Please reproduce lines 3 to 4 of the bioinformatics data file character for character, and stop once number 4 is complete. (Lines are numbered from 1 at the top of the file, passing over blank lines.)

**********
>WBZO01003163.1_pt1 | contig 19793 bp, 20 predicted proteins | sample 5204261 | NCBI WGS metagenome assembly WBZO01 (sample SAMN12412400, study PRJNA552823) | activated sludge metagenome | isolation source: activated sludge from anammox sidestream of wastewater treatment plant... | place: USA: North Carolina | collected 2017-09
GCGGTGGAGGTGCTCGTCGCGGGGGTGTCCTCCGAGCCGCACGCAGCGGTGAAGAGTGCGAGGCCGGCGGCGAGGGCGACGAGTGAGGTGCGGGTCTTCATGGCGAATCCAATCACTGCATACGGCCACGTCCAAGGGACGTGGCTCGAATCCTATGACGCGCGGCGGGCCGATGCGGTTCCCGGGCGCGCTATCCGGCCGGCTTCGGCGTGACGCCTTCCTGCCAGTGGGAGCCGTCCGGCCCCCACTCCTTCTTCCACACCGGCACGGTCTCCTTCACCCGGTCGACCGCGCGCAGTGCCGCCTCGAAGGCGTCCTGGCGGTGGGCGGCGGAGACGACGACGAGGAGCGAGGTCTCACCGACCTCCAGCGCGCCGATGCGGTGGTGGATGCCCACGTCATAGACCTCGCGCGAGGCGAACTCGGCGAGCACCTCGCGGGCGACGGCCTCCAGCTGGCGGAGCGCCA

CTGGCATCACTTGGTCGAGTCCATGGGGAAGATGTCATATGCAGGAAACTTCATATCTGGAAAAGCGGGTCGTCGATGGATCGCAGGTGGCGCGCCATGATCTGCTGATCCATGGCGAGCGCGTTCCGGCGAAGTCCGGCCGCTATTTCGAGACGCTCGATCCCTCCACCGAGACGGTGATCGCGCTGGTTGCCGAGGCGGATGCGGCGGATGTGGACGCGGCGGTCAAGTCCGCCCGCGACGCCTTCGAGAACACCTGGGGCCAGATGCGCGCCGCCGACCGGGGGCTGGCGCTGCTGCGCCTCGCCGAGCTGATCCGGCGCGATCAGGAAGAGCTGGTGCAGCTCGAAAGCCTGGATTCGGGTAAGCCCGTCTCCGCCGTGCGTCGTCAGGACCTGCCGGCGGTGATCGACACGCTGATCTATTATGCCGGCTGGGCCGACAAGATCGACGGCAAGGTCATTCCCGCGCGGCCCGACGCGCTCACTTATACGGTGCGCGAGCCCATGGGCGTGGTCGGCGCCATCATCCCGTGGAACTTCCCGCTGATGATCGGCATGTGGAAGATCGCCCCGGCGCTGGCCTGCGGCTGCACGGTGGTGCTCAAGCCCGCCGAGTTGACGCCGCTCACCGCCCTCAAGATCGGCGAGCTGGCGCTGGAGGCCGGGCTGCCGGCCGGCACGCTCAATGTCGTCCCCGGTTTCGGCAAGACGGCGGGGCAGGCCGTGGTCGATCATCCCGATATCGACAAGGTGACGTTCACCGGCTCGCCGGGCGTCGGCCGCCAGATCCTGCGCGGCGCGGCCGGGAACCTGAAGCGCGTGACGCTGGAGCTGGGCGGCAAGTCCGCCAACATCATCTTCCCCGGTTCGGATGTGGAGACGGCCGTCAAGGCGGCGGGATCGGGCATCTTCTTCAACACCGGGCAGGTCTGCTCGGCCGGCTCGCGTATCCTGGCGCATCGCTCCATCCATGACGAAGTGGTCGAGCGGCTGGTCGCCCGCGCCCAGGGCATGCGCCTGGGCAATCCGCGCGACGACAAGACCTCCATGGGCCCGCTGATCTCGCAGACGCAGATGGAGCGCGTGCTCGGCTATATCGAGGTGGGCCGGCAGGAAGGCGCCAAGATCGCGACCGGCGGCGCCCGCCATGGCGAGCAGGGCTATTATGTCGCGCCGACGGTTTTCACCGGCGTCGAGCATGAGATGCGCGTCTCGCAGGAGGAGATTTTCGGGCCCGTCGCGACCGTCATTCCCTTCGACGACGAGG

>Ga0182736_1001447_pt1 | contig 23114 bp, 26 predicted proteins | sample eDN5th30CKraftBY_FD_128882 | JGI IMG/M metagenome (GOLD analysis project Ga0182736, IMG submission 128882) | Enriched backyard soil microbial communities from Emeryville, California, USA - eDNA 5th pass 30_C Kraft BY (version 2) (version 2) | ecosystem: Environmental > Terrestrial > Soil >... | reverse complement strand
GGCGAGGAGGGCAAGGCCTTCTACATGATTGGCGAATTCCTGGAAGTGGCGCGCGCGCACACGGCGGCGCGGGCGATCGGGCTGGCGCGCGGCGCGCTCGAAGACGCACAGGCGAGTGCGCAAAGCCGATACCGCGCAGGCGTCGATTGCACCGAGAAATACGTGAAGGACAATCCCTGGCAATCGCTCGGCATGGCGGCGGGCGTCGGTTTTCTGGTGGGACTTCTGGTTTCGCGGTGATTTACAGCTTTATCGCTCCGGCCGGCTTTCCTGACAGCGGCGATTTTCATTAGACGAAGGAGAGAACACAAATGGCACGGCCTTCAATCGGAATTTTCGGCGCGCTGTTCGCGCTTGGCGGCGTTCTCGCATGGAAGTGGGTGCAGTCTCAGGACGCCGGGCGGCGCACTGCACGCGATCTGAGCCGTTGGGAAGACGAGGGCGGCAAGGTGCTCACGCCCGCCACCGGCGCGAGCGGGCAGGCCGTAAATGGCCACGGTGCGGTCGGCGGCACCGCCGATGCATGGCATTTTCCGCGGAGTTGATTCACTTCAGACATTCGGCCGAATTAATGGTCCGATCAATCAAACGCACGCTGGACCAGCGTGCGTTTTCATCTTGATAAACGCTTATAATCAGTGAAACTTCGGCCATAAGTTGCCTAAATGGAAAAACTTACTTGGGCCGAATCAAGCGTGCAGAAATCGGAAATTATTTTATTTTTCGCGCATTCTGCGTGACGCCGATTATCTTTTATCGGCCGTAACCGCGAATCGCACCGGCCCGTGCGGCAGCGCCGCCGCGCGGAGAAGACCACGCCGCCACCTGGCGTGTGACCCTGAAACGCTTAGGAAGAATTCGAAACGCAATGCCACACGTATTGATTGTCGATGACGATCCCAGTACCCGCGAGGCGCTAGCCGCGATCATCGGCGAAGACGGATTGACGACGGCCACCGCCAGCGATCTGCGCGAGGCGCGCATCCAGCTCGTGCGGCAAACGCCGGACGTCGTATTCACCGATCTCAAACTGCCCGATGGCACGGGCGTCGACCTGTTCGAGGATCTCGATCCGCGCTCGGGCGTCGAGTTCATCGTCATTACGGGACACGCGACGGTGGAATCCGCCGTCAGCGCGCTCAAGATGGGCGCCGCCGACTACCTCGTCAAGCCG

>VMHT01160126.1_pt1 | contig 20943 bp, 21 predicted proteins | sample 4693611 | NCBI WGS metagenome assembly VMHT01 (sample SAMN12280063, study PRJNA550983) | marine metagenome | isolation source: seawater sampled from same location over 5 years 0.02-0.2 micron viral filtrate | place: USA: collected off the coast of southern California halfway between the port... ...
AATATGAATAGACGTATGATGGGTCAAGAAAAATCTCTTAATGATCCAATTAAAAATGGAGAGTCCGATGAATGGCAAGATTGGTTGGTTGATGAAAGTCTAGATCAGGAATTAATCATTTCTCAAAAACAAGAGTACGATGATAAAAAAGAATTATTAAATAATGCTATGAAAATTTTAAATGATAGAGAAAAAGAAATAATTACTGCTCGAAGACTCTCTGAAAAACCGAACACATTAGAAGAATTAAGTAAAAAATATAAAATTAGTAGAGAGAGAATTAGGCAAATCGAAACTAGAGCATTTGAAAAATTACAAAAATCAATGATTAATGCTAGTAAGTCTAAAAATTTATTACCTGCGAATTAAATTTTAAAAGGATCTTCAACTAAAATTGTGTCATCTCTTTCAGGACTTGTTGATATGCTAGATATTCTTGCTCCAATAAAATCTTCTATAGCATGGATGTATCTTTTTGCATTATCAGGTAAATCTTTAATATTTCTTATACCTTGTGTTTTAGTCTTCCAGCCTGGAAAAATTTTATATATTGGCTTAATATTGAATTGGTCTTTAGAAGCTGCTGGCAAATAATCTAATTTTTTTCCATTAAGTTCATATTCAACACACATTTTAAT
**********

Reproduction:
CTGGCATCACTTGGTCGAGTCCATGGGGAAGATGTCATATGCAGGAAACTTCATATCTGGAAAAGCGGGTCGTCGATGGATCGCAGGTGGCGCGCCATGATCTGCTGATCCATGGCGAGCGCGTTCCGGCGAAGTCCGGCCGCTATTTCGAGACGCTCGATCCCTCCACCGAGACGGTGATCGCGCTGGTTGCCGAGGCGGATGCGGCGGATGTGGACGCGGCGGTCAAGTCCGCCCGCGACGCCTTCGAGAACACCTGGGGCCAGATGCGCGCCGCCGACCGGGGGCTGGCGCTGCTGCGCCTCGCCGAGCTGATCCGGCGCGATCAGGAAGAGCTGGTGCAGCTCGAAAGCCTGGATTCGGGTAAGCCCGTCTCCGCCGTGCGTCGTCAGGACCTGCCGGCGGTGATCGACACGCTGATCTATTATGCCGGCTGGGCCGACAAGATCGACGGCAAGGTCATTCCCGCGCGGCCCGACGCGCTCACTTATACGGTGCGCGAGCCCATGGGCGTGGTCGGCGCCATCATCCCGTGGAACTTCCCGCTGATGATCGGCATGTGGAAGATCGCCCCGGCGCTGGCCTGCGGCTGCACGGTGGTGCTCAAGCCCGCCGAGTTGACGCCGCTCACCGCCCTCAAGATCGGCGAGCTGGCGCTGGAGGCCGGGCTGCCGGCCGGCACGCTCAATGTCGTCCCCGGTTTCGGCAAGACGGCGGGGCAGGCCGTGGTCGATCATCCCGATATCGACAAGGTGACGTTCACCGGCTCGCCGGGCGTCGGCCGCCAGATCCTGCGCGGCGCGGCCGGGAACCTGAAGCGCGTGACGCTGGAGCTGGGCGGCAAGTCCGCCAACATCATCTTCCCCGGTTCGGATGTGGAGACGGCCGTCAAGGCGGCGGGATCGGGCATCTTCTTCAACACCGGGCAGGTCTGCTCGGCCGGCTCGCGTATCCTGGCGCATCGCTCCATCCATGACGAAGTGGTCGAGCGGCTGGTCGCCCGCGCCCAGGGCATGCGCCTGGGCAATCCGCGCGACGACAAGACCTCCATGGGCCCGCTGATCTCGCAGACGCAGATGGAGCGCGTGCTCGGCTATATCGAGGTGGGCCGGCAGGAAGGCGCCAAGATCGCGACCGGCGGCGCCCGCCATGGCGAGCAGGGCTATTATGTCGCGCCGACGGTTTTCACCGGCGTCGAGCATGAGATGCGCGTCTCGCAGGAGGAGATTTTCGGGCCCGTCGCGACCGTCATTCCCTTCGACGACGAGG

>Ga0182736_1001447_pt1 | contig 23114 bp, 26 predicted proteins | sample eDN5th30CKraftBY_FD_128882 | JGI IMG/M metagenome (GOLD analysis project Ga0182736, IMG submission 128882) | Enriched backyard soil microbial communities from Emeryville, California, USA - eDNA 5th pass 30_C Kraft BY (version 2) (version 2) | ecosystem: Environmental > Terrestrial > Soil >... | reverse complement strand